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MIT staff blogger Chris Peterson SM '13

MIT: Progressions by Chris Peterson SM '13

what the students thought of the place in 1969

Earlier today, I got an email from Kenny Friedman ’17, who took my course last fall. Long story short: while researching some old media appearances of Professor Chomsky, Kenny, with the help of the MIT Museum, unearthed a lost (literally: it had been misnamed and misfiled) MIT Admissions recruitment video from 1969 called MIT: Progressions.




I’d seen (and we’ve postedMIT: The Movie (1992), which was (unbelievably) still used on fall travel recruitment well into the aughts. There’s an even older silent movie called Technology (1934) that was sent by reel across the country to help prospectives understand the place.

But what’s amazing to me is the salience and relevance of this film. The student activism of 1968-1969 — against the Vietnam War, against nuclear armament, for civil rights — was arguably the single most politically active moment in the Institute’s history before today. In this video we see antiwar protests (led by Chomsky) outside Stratton, students discussing the creation of the Black Student Union and the Undergraduate Association, professors describing the goal of the MIT education as to “combine, in perhaps a new way, rational inquiry and social concern…the ethos of talking about one’s knowledge, and the consequences of one’s possible actions which technology enables us to carry on.” And we see students give answers that might not be polished, or correct, or institutionally preferred, but honest, and direct, and compelling.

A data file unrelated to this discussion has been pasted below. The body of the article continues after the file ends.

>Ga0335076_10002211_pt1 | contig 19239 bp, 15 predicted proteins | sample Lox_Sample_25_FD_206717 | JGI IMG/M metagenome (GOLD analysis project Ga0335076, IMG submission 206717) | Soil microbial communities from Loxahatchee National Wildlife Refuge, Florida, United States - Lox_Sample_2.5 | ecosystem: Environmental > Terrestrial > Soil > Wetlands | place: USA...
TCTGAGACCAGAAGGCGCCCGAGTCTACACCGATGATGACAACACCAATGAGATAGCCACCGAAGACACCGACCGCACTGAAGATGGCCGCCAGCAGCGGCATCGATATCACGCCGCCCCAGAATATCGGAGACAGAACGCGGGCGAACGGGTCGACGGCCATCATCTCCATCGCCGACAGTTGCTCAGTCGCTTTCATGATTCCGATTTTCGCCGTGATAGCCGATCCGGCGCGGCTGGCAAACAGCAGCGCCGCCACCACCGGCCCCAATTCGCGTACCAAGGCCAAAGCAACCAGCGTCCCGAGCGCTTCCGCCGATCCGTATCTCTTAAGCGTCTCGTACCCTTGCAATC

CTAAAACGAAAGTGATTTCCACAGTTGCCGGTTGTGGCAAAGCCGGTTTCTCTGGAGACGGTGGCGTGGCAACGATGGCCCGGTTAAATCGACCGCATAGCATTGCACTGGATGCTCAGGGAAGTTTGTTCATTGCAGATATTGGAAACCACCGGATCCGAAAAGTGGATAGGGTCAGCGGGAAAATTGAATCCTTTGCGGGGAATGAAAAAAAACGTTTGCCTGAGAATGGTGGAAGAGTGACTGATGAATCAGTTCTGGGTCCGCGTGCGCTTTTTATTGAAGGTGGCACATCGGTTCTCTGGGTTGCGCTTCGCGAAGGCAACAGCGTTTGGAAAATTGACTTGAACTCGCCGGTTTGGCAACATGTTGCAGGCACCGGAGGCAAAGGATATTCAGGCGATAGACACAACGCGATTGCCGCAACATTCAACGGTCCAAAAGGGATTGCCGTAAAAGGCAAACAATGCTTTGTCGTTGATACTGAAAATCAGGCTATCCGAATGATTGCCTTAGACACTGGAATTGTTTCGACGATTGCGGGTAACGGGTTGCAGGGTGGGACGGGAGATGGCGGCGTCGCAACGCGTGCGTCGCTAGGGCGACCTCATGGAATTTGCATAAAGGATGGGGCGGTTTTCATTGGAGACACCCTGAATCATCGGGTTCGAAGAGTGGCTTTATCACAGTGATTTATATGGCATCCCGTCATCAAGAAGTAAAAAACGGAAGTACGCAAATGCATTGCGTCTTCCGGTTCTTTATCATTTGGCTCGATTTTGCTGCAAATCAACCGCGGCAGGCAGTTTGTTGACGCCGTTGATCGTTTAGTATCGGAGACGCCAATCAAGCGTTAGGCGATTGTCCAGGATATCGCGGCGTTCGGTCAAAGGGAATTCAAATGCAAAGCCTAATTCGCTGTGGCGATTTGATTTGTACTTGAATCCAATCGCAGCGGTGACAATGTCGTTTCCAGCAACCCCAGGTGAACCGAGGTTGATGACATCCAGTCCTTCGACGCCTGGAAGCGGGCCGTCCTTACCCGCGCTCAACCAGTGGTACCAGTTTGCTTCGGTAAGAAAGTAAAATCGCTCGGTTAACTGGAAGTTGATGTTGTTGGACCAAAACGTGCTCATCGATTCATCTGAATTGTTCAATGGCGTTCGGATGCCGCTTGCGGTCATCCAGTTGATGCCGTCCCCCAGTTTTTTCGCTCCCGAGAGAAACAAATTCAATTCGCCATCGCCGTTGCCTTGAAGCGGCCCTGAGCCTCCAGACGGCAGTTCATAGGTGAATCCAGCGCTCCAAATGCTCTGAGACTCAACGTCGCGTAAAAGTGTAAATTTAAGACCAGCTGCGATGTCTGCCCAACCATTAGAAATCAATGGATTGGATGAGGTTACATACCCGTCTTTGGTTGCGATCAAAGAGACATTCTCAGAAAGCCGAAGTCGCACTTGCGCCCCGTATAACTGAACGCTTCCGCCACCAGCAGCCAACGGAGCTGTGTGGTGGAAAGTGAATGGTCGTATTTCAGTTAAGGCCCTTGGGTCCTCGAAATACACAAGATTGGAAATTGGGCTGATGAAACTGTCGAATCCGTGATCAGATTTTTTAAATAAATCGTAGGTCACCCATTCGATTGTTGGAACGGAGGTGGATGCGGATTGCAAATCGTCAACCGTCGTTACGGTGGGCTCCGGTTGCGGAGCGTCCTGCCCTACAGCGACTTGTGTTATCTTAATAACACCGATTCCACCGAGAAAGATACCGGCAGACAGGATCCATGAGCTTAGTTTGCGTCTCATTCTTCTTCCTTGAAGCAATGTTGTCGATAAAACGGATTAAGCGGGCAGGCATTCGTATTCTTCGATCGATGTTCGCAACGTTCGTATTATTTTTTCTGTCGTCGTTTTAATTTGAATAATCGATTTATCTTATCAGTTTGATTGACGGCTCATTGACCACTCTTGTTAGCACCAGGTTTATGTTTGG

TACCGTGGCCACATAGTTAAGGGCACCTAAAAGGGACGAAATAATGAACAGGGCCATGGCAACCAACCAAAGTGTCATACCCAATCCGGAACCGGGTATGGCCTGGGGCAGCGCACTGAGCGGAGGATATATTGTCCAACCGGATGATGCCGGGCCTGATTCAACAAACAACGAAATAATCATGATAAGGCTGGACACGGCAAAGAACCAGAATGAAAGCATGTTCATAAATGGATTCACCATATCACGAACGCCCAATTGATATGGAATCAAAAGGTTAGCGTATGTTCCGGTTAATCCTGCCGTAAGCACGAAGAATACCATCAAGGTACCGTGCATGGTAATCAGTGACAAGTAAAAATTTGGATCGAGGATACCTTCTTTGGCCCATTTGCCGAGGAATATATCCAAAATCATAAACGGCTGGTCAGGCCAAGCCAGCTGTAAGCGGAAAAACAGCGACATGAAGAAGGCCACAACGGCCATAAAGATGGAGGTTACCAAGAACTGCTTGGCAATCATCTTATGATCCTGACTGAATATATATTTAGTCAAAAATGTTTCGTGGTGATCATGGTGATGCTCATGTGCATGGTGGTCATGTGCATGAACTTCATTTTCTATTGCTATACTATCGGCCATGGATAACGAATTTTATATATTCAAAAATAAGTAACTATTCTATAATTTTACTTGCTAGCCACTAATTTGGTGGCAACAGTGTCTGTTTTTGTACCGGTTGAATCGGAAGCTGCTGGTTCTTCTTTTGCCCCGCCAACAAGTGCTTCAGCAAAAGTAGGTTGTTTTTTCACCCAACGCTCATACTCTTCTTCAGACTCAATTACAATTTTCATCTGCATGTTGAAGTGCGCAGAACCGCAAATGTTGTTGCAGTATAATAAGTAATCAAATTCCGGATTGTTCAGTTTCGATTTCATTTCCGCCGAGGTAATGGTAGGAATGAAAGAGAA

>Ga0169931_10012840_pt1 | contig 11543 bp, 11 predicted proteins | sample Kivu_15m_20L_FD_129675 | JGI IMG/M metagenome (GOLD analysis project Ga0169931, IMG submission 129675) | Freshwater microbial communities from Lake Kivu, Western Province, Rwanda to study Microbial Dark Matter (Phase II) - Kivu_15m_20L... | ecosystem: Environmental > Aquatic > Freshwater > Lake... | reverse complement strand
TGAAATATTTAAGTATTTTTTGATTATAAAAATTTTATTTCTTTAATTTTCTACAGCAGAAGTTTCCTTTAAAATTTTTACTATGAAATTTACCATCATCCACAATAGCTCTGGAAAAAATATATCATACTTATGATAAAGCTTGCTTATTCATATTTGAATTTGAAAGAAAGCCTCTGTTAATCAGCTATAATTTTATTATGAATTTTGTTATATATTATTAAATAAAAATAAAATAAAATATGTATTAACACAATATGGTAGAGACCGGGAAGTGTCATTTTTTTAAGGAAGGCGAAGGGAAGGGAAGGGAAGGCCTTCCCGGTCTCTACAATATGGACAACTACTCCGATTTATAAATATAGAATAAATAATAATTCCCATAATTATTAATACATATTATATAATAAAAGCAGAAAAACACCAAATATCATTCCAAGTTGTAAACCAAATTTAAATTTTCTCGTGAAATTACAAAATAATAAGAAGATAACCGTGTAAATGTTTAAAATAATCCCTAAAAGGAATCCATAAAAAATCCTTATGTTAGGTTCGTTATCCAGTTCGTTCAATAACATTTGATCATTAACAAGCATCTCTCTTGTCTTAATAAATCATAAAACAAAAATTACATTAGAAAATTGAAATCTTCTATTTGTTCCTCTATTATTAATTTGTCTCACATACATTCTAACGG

Lots has changed about MIT since this film. It’s especially obvious when you look at the demographics of the students represented then, much less diverse (in almost every imaginable way) than the population of MIT now. But, thanks to Kenny and the Museum, we have this incredible artifact that shows, 50 years ago, MIT making the public case for itself, to prospective students, with a strong message about the social and political aspects of scientific and technological developments, the autonomy and responsibility of its students, and the moral obligation of the community to deploy its considerable cultural and intellectual capital toward serving the nation and the world, especially in a time of great uncertainty and even existential danger. I hope, and believe, that remains true today.